There Is Nowhere in the World as Captivating as Greece, Writes MICHAEL VIRTANEN; the Senses on Greece's Santorini Island

The Northern Star (Lismore, Australia), August 21, 2010 | Go to article overview

There Is Nowhere in the World as Captivating as Greece, Writes MICHAEL VIRTANEN; the Senses on Greece's Santorini Island


The afternoon crowd a speaking at least half a dozen languages a flows down among the shops, cafes and picture-postcard lookouts on the Greek island of Santorini.

It spreads along the clifftop village of Oia's cobblestone walkways, drifting into shops or up the stairs to open-air restaurants, eddying to photograph scenes of white buildings with blue doors and blue-domed churches.

The crowd thins to little more than a trickle down the 214 broad steps to Ammoudi Bay. There, seaside tavernas grill the day's catch of fish and octopus.

People lingered at outdoor tables, while a dozen small pleasure and fishing boats rocked gently on the Aegean. A cliffside pathway wound beyond to a cove, where you can lie in the sunshine amid the black volcanic rocks and swim in the sapphire sea.

"What is Santorini? It is an island of black rock," says Nicos Plevrakis, manager of the Hotel Belvedere, where my wife and I are staying. "It attracts sunbeams."

This a[approximately]island of black rock' owes its unique, dramatic landscape to volcanic eruptions. A volcano, still active, stands at the centre of a ring of islands, Santorini the longest.

In between them is a vast, deep caldera, filled with water, surrounded by the islands' cliffs, volcanic rock, and black and red sand beaches.

Geologists say an early blast created a tsunami that washed over Crete 96km away, wiped out Minoan civilisation and reshaped this landscape.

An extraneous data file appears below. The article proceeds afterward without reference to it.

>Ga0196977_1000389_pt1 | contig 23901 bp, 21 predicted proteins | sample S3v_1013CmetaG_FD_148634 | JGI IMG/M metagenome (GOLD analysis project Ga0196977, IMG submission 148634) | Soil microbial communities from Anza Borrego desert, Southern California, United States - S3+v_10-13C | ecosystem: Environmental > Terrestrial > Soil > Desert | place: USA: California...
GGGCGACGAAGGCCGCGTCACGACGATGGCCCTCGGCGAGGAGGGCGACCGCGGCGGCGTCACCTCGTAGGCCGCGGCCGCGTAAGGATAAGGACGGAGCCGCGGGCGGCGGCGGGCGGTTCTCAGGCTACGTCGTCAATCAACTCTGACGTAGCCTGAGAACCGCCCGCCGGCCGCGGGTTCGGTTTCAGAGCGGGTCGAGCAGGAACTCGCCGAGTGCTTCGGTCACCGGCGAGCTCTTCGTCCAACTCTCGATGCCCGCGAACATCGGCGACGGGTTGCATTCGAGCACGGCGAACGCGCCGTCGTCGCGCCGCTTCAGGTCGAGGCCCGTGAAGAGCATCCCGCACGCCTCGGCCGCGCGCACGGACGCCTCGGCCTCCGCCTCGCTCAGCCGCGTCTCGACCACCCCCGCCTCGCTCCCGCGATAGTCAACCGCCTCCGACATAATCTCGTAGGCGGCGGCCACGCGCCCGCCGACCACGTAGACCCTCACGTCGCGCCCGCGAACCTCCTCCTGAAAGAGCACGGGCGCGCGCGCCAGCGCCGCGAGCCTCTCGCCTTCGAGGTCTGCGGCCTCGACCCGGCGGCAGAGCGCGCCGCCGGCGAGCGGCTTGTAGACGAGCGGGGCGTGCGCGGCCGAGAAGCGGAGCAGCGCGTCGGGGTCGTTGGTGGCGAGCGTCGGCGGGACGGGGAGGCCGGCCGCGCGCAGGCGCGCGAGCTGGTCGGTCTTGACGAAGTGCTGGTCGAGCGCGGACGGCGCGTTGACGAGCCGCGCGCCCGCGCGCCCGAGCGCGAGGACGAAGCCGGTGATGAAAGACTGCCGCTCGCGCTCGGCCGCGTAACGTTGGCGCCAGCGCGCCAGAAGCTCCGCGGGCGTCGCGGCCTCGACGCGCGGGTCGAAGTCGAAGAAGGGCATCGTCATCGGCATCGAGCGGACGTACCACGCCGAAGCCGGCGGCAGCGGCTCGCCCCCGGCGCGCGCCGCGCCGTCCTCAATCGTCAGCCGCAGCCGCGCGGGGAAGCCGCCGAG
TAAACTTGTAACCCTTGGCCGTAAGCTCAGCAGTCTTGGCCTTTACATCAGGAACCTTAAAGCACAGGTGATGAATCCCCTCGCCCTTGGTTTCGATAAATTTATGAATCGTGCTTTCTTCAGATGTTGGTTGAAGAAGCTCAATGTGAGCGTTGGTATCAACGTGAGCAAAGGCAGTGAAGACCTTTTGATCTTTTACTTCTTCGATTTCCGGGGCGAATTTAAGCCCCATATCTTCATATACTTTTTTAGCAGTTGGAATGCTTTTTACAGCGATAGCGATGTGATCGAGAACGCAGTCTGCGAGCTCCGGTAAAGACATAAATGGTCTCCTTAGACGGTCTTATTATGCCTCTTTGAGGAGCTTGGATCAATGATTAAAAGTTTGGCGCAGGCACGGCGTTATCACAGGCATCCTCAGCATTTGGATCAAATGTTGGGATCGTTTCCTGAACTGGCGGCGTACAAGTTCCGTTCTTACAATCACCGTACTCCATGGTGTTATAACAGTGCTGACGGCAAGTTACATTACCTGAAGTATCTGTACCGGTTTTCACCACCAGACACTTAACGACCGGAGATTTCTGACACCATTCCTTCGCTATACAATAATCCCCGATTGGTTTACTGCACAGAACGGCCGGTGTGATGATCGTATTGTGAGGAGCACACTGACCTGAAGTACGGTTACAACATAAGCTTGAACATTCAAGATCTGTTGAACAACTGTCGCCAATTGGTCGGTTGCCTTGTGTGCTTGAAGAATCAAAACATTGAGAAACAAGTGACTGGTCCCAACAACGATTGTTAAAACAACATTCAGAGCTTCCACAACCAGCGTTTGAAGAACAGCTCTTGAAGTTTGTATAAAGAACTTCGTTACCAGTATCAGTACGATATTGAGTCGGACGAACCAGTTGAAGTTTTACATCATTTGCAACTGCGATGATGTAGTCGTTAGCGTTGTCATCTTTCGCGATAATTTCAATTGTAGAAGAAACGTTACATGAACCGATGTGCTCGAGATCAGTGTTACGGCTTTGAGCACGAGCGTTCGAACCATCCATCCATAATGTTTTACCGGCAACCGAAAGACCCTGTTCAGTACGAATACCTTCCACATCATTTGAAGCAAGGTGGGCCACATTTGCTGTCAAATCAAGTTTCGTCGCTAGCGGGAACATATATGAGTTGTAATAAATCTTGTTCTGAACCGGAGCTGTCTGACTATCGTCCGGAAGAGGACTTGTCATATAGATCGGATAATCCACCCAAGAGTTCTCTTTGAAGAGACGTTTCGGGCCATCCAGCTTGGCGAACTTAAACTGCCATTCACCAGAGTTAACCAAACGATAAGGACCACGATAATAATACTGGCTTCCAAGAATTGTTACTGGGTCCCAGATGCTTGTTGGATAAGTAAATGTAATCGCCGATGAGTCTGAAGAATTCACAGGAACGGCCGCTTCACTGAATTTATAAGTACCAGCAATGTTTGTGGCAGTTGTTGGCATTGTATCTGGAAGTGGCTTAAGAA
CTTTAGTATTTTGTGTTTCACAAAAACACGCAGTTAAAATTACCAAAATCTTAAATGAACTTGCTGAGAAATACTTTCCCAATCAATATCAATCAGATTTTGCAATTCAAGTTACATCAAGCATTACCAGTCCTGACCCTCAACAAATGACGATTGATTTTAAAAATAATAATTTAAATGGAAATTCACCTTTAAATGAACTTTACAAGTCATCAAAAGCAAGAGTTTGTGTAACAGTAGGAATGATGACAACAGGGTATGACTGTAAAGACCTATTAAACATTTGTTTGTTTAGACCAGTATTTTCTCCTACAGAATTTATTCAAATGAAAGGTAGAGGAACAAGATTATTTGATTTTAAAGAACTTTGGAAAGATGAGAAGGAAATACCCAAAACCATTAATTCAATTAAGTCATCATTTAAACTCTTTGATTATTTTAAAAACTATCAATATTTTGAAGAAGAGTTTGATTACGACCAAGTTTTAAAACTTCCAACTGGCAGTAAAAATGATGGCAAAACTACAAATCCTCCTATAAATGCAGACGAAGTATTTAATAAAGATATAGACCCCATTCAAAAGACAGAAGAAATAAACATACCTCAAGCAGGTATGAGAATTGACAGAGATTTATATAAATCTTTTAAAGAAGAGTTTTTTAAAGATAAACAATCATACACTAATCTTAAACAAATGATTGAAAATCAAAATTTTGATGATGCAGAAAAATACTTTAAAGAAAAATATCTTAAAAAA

The Belvedere, a clifftop boutique hotel in the main city of Fira, overlooks the caldera, a huge basin of dark blue water 152 metres below.

You can even visit what's left of the still-smouldering volcano. Today it is an uninhabited island at the centre of the caldera, reachable by boat.

Santorini is about a 45-minute flight from Athens. While tourism is down in Greece this year partly due to the financial crisis that has led to protests and strikes, the disruptions have had little impact on areas outside Athens.

Fira, with narrow cobblestoned alleys lined with storefronts selling clothing and jewellery, perches high at the heart of crescent-shaped Santorini.

The island is about 48km long, with Oia and Ammoudi Bay at its northern tip, Akrotiri and a red sand beach at the southern end, and miles of black sand beaches along its southeastern shore.

The sea was startlingly blue up close.

We ride to Oia on a public bus packed with day-tripping cruise passengers. But down at the seaside it was much quieter, and the sea is so clear you can see the small fish. Diving underwater it's the same, entirely blue and translucent, with dark blue minnows darting by.

Temperatures on the island are around 26 degrees in July and August and 21 in September.

The rest of this article is only available to active members of Questia

Sign up now for a free, 1-day trial and receive full access to:

  • Questia's entire collection
  • Automatic bibliography creation
  • More helpful research tools like notes, citations, and highlights
  • Ad-free environment

Already a member? Log in now.

Notes for this article